Las Vegas could finish inspections of three dozen residential complexes in its urban core by the end of August as it continues to examine housing safeguards in the wake of the deadly Alpine Motel Apartments fire two years ago, a city official said Wednesday.
The city has completed at least initial surveys of five properties since starting in October, with a sixth slated for this week, according to Community Development Director Seth Floyd.
“We’re off to a good start in this program,” Floyd said. “We have moved through those inspections pretty quickly. We are, of course, learning as we go on this.”
City lawmakers in April approved annual checkups at 36 aging residential motel and hotel residences, located primarily downtown, in response to the December 2019 blaze that killed six people at the Alpine, the deadliest residential fire in city history. The complex, which has been boarded up and is also targeted for inspection under the program, had serious code issues that were brought to light in the aftermath of the tragedy.
While officials have suggested the program was an urgent need, they have also underscored that it is a major undertaking with limited resources in order to explain why so few complexes have been inspected nearly eight months after the initiative was launched.
“I know that there are people that want this process to move along faster, and I think that we are being very diligent about how we’re going about it, very methodical how we’re going about it,” said Councilman Cedric Crear, who represents Ward 5, where the Alpine fire occurred.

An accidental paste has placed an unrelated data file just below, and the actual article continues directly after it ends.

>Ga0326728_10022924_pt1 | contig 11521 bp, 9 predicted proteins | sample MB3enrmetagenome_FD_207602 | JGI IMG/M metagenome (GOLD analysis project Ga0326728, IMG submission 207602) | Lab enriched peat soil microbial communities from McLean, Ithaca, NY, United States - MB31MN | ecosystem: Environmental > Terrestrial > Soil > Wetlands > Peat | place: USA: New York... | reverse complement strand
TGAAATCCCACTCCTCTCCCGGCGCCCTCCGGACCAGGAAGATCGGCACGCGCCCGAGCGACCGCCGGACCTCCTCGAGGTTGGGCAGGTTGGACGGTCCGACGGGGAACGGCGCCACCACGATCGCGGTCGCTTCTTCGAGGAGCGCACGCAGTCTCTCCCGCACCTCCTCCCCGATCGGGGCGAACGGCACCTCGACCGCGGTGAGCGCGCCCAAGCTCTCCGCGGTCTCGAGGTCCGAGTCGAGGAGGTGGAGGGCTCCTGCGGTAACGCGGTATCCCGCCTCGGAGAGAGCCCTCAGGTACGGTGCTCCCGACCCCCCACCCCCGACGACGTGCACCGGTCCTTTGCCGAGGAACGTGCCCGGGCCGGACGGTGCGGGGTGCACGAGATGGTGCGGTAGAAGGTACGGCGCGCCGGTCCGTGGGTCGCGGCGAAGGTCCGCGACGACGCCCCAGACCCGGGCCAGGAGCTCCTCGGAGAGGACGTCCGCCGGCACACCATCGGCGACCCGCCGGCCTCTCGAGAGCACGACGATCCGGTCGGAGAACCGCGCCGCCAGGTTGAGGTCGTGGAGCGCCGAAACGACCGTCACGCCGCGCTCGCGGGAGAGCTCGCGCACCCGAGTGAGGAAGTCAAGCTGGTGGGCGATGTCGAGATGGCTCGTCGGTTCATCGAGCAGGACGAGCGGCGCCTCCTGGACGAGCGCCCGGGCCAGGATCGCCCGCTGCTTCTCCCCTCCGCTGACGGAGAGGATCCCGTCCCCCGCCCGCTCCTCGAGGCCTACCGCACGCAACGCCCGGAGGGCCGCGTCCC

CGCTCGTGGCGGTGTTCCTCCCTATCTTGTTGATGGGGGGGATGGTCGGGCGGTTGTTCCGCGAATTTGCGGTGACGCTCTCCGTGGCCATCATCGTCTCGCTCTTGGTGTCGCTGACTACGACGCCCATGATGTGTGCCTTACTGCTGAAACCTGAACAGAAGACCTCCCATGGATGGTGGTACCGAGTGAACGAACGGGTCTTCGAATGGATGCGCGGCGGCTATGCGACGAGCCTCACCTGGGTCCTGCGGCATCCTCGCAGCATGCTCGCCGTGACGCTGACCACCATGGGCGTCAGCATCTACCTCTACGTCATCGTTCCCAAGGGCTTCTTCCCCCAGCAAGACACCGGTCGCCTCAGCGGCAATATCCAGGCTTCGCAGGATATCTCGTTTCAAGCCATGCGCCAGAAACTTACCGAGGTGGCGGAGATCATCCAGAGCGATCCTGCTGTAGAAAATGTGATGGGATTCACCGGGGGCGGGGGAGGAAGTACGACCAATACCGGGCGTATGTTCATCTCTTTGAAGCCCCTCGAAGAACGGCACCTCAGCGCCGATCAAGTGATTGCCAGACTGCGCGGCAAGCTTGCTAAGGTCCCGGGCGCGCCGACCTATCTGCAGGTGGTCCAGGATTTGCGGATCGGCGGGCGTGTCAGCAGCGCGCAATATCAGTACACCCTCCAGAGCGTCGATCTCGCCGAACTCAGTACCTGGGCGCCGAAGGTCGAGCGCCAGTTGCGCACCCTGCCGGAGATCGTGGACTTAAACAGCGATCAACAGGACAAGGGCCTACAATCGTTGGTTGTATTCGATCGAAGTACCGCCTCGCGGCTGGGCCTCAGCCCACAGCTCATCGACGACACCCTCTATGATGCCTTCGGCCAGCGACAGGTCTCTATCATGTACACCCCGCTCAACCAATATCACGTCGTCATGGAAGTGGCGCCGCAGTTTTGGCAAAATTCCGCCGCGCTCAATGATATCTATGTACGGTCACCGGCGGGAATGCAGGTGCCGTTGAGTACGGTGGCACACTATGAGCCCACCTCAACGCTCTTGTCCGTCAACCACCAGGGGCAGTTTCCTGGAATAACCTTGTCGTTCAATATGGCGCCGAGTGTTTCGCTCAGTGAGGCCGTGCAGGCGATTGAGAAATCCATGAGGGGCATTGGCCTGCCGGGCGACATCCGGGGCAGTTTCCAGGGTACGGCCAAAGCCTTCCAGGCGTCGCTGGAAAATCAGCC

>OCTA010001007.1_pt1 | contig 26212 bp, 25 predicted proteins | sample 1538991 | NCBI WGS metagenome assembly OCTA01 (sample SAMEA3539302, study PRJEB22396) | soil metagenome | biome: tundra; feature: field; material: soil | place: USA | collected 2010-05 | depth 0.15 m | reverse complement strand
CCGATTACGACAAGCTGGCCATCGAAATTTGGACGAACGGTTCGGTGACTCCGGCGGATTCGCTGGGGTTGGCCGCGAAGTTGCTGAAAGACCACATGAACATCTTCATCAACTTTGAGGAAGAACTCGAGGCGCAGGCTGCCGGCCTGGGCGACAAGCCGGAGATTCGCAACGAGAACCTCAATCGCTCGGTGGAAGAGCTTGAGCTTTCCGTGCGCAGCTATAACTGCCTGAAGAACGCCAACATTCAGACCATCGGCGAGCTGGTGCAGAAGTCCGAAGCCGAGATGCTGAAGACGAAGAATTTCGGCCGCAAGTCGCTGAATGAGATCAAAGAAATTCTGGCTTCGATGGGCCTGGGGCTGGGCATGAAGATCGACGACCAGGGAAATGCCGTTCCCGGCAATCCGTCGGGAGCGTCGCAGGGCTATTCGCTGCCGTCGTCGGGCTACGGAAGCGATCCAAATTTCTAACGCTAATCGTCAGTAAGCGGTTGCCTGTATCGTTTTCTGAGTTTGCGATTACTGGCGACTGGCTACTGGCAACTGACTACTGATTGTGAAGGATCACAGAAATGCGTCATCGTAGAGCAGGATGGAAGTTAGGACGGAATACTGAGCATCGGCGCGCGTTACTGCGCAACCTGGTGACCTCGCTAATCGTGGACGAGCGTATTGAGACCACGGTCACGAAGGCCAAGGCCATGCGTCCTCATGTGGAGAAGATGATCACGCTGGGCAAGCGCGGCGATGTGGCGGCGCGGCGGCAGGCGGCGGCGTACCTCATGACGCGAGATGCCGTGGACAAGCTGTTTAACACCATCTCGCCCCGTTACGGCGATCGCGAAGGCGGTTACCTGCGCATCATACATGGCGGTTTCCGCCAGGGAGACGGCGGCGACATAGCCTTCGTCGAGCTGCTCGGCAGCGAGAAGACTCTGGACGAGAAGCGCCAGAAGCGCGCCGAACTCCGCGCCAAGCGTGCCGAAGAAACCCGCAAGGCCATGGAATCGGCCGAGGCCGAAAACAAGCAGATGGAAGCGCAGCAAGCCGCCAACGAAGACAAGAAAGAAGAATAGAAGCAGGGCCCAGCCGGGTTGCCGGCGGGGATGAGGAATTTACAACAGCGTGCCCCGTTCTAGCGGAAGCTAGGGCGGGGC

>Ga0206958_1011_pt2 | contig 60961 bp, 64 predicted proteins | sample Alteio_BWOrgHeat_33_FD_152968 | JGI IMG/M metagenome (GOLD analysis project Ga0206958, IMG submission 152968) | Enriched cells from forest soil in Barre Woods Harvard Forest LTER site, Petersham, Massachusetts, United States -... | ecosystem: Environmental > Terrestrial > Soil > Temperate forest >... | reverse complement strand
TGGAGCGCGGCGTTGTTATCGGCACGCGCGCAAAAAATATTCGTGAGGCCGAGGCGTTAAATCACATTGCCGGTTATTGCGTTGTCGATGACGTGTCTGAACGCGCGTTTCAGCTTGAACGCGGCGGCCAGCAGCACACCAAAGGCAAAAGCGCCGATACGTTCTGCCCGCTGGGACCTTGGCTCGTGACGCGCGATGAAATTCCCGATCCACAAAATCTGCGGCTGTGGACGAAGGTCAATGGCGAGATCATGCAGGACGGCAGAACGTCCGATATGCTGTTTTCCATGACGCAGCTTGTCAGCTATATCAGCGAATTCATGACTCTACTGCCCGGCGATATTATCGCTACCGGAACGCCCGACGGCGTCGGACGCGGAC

Properties fail reinspection
Early scheduled inspections have already uncovered risks that appear to validate the need for the initiative, with 30 other properties still to scrutinize.
Floyd said 168 violations were found at the five properties inspected — which consist of nearly 200 total units — and 36 were so-called “life safety violations,” which are serious flaws that must be rectified within 24 hours. Each property had missing or broken smoke alarms, which the city immediately addressed.
Two properties, which were not identified, failed reinspection, Floyd said, and those could face fines if lingering issues do not get resolved. One surveyed site, however, was in “pristine” condition. Ultimately the preference is not to find violations, he said, but instead to work with property owners to resolve issues, even prior to the city’s scheduled inspection.
While the goal is to inspect one complex a week, the varying number of units in each property and the severity of uncovered violations will affect the speed of the program’s rollout, according to Floyd.
“We’re still learning exactly how long this will take,” he said.
Manpower is also thin. The 36 properties account for more than 2,200 units and the city has dedicated one of its 14 code officers to the program, with assistance as needed, according to Floyd. The city is hiring two additional officers to its staff — not necessarily for the program — that will help to address some 25,000 inspections performed citywide annually.
‘Very tenuous situation’
Vicki Ozuna, the city’s code enforcement manager, said the city plans to flag landlords that do not come into compliance, who then potentially could have their business licenses revoked.
“But with affordable housing being so scarce, we are talking about alternatives, such as making any needed repairs, filing liens on that and putting (it) against the property, so we’re not displacing people and putting them into housing that they can’t afford,” she said.
Mayor Carolyn Goodman agreed with the cautious approach, saying that homelessness is the next step for many living in hotels and motels that have been converted into residential housing.
“It’s a very, very tenuous situation that we put some residents in by having too heavy a hammer,” she said.